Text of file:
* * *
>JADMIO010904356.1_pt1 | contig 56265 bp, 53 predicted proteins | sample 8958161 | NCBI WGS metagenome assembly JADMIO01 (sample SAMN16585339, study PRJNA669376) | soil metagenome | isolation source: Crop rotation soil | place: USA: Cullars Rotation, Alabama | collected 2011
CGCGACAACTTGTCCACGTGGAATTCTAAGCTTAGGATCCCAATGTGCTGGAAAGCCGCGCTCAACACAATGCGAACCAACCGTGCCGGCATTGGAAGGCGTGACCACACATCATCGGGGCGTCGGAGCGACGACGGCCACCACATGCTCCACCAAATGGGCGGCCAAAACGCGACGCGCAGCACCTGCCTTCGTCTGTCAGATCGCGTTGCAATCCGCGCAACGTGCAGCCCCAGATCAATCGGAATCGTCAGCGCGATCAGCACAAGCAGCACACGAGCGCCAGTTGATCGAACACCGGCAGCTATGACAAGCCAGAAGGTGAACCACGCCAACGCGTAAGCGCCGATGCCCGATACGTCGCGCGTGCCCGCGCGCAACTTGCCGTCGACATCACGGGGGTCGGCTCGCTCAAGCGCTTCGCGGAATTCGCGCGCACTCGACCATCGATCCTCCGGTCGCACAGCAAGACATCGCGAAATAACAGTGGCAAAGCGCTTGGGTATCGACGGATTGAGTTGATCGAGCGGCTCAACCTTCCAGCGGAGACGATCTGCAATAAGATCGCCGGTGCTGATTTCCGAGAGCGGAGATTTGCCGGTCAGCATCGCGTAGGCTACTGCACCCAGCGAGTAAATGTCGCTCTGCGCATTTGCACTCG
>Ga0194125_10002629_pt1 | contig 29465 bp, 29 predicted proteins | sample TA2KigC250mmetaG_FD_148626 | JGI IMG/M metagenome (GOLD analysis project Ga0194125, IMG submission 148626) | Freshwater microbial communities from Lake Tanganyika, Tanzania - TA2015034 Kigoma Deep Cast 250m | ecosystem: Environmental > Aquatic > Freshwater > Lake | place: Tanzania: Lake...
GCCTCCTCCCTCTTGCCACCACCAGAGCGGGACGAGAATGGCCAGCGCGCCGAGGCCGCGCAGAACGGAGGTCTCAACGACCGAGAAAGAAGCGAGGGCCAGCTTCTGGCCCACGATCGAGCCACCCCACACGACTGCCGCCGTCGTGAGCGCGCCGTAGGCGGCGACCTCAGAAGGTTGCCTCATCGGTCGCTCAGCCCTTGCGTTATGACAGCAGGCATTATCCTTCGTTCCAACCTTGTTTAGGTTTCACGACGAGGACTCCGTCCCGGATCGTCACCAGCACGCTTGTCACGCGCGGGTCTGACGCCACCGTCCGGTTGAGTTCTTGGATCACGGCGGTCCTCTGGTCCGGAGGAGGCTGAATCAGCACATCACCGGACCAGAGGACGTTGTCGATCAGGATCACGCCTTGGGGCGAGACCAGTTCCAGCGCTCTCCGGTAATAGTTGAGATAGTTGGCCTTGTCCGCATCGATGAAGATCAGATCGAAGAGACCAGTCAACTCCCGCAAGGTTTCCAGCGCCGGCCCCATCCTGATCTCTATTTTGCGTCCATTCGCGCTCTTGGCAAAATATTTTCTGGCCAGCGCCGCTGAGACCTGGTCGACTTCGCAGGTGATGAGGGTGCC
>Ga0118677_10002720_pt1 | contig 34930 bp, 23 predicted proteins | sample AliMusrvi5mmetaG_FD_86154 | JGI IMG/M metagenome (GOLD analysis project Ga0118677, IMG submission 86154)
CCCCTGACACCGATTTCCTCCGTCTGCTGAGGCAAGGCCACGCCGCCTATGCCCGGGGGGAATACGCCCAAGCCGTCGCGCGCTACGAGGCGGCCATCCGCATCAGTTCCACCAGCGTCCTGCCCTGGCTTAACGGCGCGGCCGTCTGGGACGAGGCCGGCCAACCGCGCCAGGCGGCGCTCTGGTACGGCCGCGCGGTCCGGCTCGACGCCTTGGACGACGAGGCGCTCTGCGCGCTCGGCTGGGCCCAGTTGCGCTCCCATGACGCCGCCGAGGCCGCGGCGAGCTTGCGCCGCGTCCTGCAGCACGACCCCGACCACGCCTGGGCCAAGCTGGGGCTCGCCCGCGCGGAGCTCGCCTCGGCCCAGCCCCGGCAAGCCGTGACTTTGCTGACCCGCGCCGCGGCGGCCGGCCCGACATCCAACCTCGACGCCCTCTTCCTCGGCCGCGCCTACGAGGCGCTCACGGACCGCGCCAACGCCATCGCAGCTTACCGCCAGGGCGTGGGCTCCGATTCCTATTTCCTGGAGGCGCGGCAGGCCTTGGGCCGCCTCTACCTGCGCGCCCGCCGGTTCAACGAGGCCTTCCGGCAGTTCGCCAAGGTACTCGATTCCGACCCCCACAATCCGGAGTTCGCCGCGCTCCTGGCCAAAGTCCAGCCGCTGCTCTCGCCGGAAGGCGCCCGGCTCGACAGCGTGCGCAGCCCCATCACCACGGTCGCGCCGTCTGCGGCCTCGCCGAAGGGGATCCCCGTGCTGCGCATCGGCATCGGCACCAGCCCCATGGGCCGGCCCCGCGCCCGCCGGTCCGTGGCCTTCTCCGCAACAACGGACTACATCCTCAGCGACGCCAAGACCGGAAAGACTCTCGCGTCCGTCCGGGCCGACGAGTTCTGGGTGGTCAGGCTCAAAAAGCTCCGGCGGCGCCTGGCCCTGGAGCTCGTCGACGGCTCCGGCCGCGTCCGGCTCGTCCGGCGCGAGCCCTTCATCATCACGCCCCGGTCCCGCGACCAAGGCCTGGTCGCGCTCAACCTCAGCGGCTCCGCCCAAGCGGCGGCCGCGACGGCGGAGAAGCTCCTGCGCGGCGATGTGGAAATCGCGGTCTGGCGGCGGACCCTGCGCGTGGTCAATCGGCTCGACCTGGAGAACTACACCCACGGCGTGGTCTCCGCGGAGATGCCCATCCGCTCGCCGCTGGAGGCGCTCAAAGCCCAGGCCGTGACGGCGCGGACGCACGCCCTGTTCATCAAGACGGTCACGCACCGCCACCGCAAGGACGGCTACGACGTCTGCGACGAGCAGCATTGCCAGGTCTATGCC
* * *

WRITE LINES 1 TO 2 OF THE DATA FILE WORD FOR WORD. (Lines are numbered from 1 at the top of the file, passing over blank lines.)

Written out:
>JADMIO010904356.1_pt1 | contig 56265 bp, 53 predicted proteins | sample 8958161 | NCBI WGS metagenome assembly JADMIO01 (sample SAMN16585339, study PRJNA669376) | soil metagenome | isolation source: Crop rotation soil | place: USA: Cullars Rotation, Alabama | collected 2011
CGCGACAACTTGTCCACGTGGAATTCTAAGCTTAGGATCCCAATGTGCTGGAAAGCCGCGCTCAACACAATGCGAACCAACCGTGCCGGCATTGGAAGGCGTGACCACACATCATCGGGGCGTCGGAGCGACGACGGCCACCACATGCTCCACCAAATGGGCGGCCAAAACGCGACGCGCAGCACCTGCCTTCGTCTGTCAGATCGCGTTGCAATCCGCGCAACGTGCAGCCCCAGATCAATCGGAATCGTCAGCGCGATCAGCACAAGCAGCACACGAGCGCCAGTTGATCGAACACCGGCAGCTATGACAAGCCAGAAGGTGAACCACGCCAACGCGTAAGCGCCGATGCCCGATACGTCGCGCGTGCCCGCGCGCAACTTGCCGTCGACATCACGGGGGTCGGCTCGCTCAAGCGCTTCGCGGAATTCGCGCGCACTCGACCATCGATCCTCCGGTCGCACAGCAAGACATCGCGAAATAACAGTGGCAAAGCGCTTGGGTATCGACGGATTGAGTTGATCGAGCGGCTCAACCTTCCAGCGGAGACGATCTGCAATAAGATCGCCGGTGCTGATTTCCGAGAGCGGAGATTTGCCGGTCAGCATCGCGTAGGCTACTGCACCCAGCGAGTAAATGTCGCTCTGCGCATTTGCACTCG